Text: John 18:28-40 and John 19:1-16
Event(s): Jesus appears in Pilate’s court; The people choose Barabbas; The soldiers mock Jesus
John 18:28 “and it was early morning…” Though we can’t be sure exactly what time it was, it is now Friday morning. Jesus’ accusers bring Him to Pilate, yet don’t go in themselves to avoid becoming defiled. Ironic, as they are plotting murder.
John 18:29 “What accusation do you bring against this Man?” The Sanhedrin had condemned Jesus for blasphemy. (As we read yesterday, their conviction came at the hands of two false witnesses who willfully twisted what Jesus had said.) There was really not a chance they would get Pilate to agree issuing the death penalty based on these accusations. That was far too severe for the charges they were bringing against Him. So instead, the Jewish leaders decided that what they had to do was charge Jesus with sedition against Rome.
John 18:34 “Are you speaking for yourself…” Jesus asked Pilate His question to determine how He would answer him. If Pilate was asking because he was really interested in knowing who Jesus truly was, Jesus would have answered him as a sincere inquirer. If Pilate was merely trying to clarify the essence of the Sanhedrin’s charge, Jesus would need to answer differently. If Pilate meant, “Are You a political king conspiring against Caesar?” the answer would be, “No.” If he meant, “Are You the messianic King of Israel?” the answer would be, “Yes.” Pilate’s reply clarified that he had no personal interest in Jesus’ kingship.
John 18:37 “that I should bear witness to the truth” By this, Jesus meant that He came to reveal God to the world. Everyone who truly has a desire to discover the truth, and seeks after it, will find Jesus. Jesus’ words were an invitation for Pilate to listen to Him and to learn the truth. Wow. Jesus showed more interest in appealing to Pilate than in defending Himself. Sadly, in Pilate’s response, we can hear how cynical he had become. “What is truth?” essentially meant that he believed truth was unknowable.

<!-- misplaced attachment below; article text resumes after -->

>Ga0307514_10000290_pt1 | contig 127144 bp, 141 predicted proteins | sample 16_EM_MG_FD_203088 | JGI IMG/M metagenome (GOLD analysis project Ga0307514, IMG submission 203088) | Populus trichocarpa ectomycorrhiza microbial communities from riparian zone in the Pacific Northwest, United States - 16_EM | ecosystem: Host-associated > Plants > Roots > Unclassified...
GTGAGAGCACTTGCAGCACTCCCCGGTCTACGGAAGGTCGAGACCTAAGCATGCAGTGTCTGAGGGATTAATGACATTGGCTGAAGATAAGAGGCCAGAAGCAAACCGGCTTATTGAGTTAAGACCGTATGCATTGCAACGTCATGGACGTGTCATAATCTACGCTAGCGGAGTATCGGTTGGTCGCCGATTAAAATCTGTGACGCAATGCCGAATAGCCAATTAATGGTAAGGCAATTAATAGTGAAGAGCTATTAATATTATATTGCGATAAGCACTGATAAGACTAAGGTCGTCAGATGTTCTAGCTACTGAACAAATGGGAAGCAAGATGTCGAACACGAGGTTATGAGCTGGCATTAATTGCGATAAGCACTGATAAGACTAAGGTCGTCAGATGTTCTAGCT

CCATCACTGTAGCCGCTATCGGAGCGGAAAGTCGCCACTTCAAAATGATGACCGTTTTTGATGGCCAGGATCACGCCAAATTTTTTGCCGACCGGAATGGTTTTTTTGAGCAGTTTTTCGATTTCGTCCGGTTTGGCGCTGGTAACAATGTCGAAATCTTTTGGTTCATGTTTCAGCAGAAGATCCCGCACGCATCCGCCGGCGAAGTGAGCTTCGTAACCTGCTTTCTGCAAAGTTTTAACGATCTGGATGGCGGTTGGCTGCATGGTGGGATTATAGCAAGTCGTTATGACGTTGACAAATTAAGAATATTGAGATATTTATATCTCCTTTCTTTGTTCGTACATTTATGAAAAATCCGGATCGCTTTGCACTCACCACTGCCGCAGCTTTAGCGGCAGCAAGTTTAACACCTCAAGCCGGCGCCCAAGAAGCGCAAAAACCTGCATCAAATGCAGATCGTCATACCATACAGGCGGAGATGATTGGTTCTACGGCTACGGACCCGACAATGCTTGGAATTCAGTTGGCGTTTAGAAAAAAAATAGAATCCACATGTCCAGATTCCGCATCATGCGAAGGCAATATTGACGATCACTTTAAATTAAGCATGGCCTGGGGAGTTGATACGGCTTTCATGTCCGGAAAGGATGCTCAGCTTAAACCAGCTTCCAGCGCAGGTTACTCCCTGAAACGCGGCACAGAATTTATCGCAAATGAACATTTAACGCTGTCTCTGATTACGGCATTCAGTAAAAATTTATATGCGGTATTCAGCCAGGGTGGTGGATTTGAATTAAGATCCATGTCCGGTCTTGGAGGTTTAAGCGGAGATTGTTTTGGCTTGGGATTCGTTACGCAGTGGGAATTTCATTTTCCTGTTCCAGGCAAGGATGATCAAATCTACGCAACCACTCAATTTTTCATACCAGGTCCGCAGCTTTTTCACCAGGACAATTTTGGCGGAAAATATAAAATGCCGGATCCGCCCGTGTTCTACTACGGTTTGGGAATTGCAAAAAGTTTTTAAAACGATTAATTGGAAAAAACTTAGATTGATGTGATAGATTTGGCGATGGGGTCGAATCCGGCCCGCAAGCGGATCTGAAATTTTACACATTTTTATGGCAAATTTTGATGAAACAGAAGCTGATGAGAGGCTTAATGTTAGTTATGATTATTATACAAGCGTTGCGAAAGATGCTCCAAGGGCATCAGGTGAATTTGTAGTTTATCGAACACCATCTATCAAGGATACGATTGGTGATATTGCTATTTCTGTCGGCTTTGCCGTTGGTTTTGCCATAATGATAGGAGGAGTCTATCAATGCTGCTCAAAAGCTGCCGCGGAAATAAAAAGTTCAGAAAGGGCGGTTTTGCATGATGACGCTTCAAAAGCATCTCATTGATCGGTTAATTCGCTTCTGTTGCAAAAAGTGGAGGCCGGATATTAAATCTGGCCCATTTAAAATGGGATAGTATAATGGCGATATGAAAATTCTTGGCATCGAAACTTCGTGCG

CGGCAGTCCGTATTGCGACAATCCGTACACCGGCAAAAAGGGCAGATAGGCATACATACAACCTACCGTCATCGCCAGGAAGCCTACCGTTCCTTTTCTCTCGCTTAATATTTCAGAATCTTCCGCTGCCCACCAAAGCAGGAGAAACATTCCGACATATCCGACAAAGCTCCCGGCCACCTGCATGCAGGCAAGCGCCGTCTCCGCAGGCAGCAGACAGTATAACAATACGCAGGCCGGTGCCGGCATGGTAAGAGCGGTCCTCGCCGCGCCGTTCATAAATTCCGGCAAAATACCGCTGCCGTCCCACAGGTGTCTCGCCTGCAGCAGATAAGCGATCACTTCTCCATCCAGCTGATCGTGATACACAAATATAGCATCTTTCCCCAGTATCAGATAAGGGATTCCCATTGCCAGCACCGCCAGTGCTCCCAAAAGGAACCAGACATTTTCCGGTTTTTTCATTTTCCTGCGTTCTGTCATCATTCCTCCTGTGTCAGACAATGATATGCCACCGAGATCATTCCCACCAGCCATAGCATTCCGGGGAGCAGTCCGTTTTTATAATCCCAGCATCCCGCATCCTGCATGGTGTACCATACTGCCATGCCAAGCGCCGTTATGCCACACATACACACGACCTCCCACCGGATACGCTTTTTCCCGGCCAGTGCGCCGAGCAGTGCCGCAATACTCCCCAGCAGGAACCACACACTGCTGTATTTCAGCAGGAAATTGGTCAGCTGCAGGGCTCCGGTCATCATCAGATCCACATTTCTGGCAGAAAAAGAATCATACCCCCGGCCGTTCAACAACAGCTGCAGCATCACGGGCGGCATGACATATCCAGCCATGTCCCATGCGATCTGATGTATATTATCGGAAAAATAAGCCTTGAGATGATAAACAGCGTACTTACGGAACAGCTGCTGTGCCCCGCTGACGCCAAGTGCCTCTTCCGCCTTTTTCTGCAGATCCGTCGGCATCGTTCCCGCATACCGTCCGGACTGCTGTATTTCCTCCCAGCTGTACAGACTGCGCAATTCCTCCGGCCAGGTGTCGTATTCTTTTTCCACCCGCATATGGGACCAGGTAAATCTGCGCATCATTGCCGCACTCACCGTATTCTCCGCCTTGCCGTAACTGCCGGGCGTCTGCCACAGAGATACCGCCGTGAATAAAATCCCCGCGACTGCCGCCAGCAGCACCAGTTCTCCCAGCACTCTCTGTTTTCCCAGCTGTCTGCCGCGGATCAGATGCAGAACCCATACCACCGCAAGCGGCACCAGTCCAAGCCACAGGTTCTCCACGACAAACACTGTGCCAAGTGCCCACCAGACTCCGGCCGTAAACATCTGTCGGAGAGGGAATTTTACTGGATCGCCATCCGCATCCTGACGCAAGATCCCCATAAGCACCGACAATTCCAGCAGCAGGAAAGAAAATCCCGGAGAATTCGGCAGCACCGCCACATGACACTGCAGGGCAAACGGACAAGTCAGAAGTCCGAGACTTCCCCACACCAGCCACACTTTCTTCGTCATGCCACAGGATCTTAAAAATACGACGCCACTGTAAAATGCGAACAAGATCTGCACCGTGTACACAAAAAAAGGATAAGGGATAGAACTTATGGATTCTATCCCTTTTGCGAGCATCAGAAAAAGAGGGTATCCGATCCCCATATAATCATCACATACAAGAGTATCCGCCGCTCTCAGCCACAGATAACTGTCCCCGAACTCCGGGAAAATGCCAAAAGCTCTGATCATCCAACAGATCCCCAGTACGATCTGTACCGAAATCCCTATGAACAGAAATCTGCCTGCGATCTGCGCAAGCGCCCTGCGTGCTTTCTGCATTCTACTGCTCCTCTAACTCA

John 18:39 “But you have a custom….” This is odd. Pilate had just stated that he found Jesus innocent of the charges. Why didn’t he just release Him? Why did he instead refer to this custom? I like what this one theologian, John Blum, had to say about this.
“Having displayed a lack of interest in truth, Pilate then revealed a lack of commitment to justice. He lacked the courage of his convictions. If Jesus was innocent of all charges, then Pilate should have set Him free. Instead, Pilate began a series of compromising moves to avoid dealing with an inconvenient truth in a difficult circumstance. First, when Pilate found out Jesus was from Galilee, he sent Him to Herod (Luke 23:6-7). Second, Pilate tried to appeal to the crowd (John 18:38), hoping to bypass the desire of the chief priests and elders.”
In reading through the parallel accounts of this event, we learn that it was about this same time that Pilate’s wife warned him to have nothing more to do with Jesus, because He was a “righteous man” (Matt. 27:19).
John 19:2 “the soldiers twisted a crown of thorns…and…a purple robe.” The crown of thorns was fashioned in a way that these “thorns” were more like spikes that drove into Jesus’ head. Along with the purple robe, these were an obvious attempt to mock His claim of being a king.
John 19:6 “I find no fault in Him.” This is the third time Pilate has declared Jesus innocent.
John 19:11 “You could have no power at all against Me unless it had been given you from above.” Pilate thought he was in a position of supreme power, when in reality God was allowing him to exercise his level of authority to fulfill the purposes that had been ordained since the foundations of the world. God is always on the throne. Everything goes according to His plan.
Today’s Takeaway: I want to go back to the issue of truth. Many times, questions are asked without a real desire to pursue truth. But for anyone who genuinely wants to know the truth and wants to align their life with the truth, the truth will be found in the person of Jesus. Additionally, truth produces freedom (Then you shall know the truth, and the truth will set you free. John 8:32) To pursue freedom, therefore, is to pursue truth. And so if there’s any area in our lives where we may not be experiencing the freedom that we know comes from living a life empowered by God, then we must ask ourselves, what truth do we need revealed to our hearts, our minds, our will and our emotions? Today, I just challenge you to explore this. Think about any area where you’re not experiencing freedom and have the courage to ask the questions and pursue truth.
Additional (optional) reading: The parallel accounts of these events may be found in Matthew 27:11-14 and Mark 15:2-5 as well as Luke 23:2-12